UNESCO Global Geoparks are internationally recognised places with unique geology, landscapes, history and culture. Geoparks are managed with a focus on education, conservation, sustainable tourism and community engagement.
The Burren and Cliffs of Moher Geopark was awarded UNESCO Global Geopark designation in 2016.
Sea View House is an Official Tourism Partner of the Burren and Cliffs of Moher Geo Park.
The region is a UNESCO-supported Global Geopark in recognition of the region’s significant geological, ecological and cultural value, as well as its sustainable tourism practices.
County Clare is recognised for its archaeological significance. There are dozens of megalithic tombs and Celtic crosses, a ruined Cistercian Abbey from the 12th Century and abandoned villages to explore. We can provide lots of information for you to find your way around the Geopark during your stay.
One of the most famous and photographed sites is Poulnabrone Portal, a 6,000 year old Dolmen. Its name means 'The hole of the sorrows' and when excavated in 1986 the remains of bodies were discovered to have been placed there.
The Burren, covering roughly 360 sq KM, is in one of Ireland's three Geoparks. It boasts the most extensive area of limestone pavemenet in Europe and is a botanist's dream It harbours a unique floral diversity with Arctic, Mediterranean and Alpine flowers blooming side by side - Spring Gentian, Mountain Avens , Maidenhair Fern, Mediterranean Orchid. Towards the end of the Stone Age, man was drawn to the Burren by the dry and wooded uplands and immediately embarked on large-scale forest clearance. This and the constant action of wind on the cleared areas together with overgrazing resulted in exhaustion of the soil and, by medieval times, the stark landscape we see today. The land was bought by the Government for nature conservation and public access. It contains examples of all the major habitats within the Burren; limestone pavement, calcareous grassland, hazel scrub, ash/hazel woodland, turloughs, lakes, petrifying springs, cliffs and fen.
A little off the beaten track, the Burren Perfumery is at the centre of a quiet valley in the heart of the Burren. Here they make soap and blend their own perfumes. Ramble around teh gardens or head to the tea rooms for a relaxing breal. A must visit.
Corcomroe Abbey ruin sits in the center of a lush valley where a monastic community was able to thrive in the twelfth century. The abbey was most likely founded and financed by Donal Mór O'Brien, and it went strong for over 400 years - all the way up until the dissolution of the monasteries.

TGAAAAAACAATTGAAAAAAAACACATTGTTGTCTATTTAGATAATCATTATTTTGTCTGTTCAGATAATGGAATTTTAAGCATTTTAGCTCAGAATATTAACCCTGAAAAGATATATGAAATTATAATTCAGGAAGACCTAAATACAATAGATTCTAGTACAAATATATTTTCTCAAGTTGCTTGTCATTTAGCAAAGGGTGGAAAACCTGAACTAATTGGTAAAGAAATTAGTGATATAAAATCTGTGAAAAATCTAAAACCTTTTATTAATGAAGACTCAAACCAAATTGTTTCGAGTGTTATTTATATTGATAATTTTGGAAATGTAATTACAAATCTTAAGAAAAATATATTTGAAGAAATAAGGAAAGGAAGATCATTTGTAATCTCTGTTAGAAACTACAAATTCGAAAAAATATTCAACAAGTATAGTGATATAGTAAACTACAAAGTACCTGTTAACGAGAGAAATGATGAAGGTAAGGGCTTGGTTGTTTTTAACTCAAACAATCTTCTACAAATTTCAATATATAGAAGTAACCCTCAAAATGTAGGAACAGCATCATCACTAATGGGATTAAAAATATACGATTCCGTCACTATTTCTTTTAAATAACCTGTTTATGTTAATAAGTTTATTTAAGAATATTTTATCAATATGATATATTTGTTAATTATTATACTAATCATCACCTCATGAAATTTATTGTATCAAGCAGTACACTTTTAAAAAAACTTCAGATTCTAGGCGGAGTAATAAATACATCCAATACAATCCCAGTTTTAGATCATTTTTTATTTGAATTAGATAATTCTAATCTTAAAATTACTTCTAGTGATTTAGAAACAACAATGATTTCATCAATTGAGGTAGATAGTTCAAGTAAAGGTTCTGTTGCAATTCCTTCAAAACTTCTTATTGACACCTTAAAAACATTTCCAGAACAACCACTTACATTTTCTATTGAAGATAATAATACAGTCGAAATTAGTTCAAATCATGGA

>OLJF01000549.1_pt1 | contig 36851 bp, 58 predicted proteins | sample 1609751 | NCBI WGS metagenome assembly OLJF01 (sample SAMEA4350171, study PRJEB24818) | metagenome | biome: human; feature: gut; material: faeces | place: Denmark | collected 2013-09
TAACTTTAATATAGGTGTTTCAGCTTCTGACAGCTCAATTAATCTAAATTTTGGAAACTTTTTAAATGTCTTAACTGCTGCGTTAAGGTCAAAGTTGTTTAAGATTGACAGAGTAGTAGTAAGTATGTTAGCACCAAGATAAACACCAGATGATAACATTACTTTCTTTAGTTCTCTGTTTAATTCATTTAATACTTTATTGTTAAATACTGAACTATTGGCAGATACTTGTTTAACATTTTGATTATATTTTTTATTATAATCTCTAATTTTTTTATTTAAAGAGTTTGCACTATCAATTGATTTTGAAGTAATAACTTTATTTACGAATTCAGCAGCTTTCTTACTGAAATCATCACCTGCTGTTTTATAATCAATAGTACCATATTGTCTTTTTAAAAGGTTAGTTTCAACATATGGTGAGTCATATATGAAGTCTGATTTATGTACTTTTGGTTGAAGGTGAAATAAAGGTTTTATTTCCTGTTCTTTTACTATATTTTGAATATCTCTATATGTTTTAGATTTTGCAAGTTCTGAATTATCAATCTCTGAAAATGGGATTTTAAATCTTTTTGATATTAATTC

The Abbey sits just off one of the main roads that wind around the Burren. It's easy to explore and has a strong sense of solitude. It must have been a magnificent place, but all that is left are stone walls and remnants of art clinging to the ruins, the raised arm of a bishop, the bold face of a saint, the curls on the head a warrior, detailed carvings on a column.
The Burren National Park is located in the south-eastern corner of the Burren and is approximately 1500 hectares in size. The land was bought by the Government for nature conservation and public access. It contains examples of all the major habitats within the Burren; limestone pavement, calcareous grassland, hazel scrub, ash/hazel woodland, turloughs, lakes, petrifying springs, cliffs and fen.
Slieve Carron Nature Reserve (or Eagle’s Rock as it is known to locals) is state-managed land located in the heart of the north Burren. It has a diversity of habitats including species-rich grassland, limestone pavements, heathland, mature hazel woodland and grazing pastures. This makes it an ideal spot to reflect on the diversity and abundancy of flora and fauna, and well as a great landscape to help us understand why the landscape management is necessary Aside from its ecological learning value, Slieve Carron NR is also the host to a fulacht fiadh, a holy well, the site of a hermitage cave and oratory.
These caves form part of a cave system created by the action of melt waters from a prehistoric ice age on the limestone below the burren. There is also cheese making , a farm shop and a birds of prey centre.
At the centre of the Wild Atlantic Way in Co Clare are the stunning Cliffs of Moher. Stretching out into the mist along the North Clare coastline, the Cliffs of Moher are jaw-droppingly beautiful. Their sheer drop into the heaving Atlantic ocean is a well known haven for sea birds. Waves crash below, seabirds whirl above and paths wind along the cliff-edge between villages with photo opportunities all the way.
The spectacular coastal walking trail linking the village of Doolin and the Cliffs of Moher and on to Hags Head and Liscannor starts right outside Sea View House. The full trail from Doolin to Liscannor is 18 km long but the section from Doolin to the Cliffs of Moher is 8km long and takes about 2 hrs each way. Download the Cliffs of Moher Coastal Walk - Map
Local farmer Pat Sweeney has decided to share his local knowledge with visitors to Doolin by offering Guided Walks along the new path to the Cliffs of Moher. The path brings you up close with the natural habitats of the sea birds nesting along the rugged coastline where the Cliffs of Moher meet the Atlantic ocean. There are an estimated 30,000 birds living on the cliffs, representing more than 20 different species. See Cliffs-Moher.com for more details.
You can hire electric bikes from E-Whiz in Kilfenora, who will deliver them to Sea View House. You will be supplied with everything you need. If you bring your own bikes we can provide secure storage. The North Clare Cycle network has Doolin as its hub.
If cycling is not your thing we can recommend private chauffeurs and tour guides as well.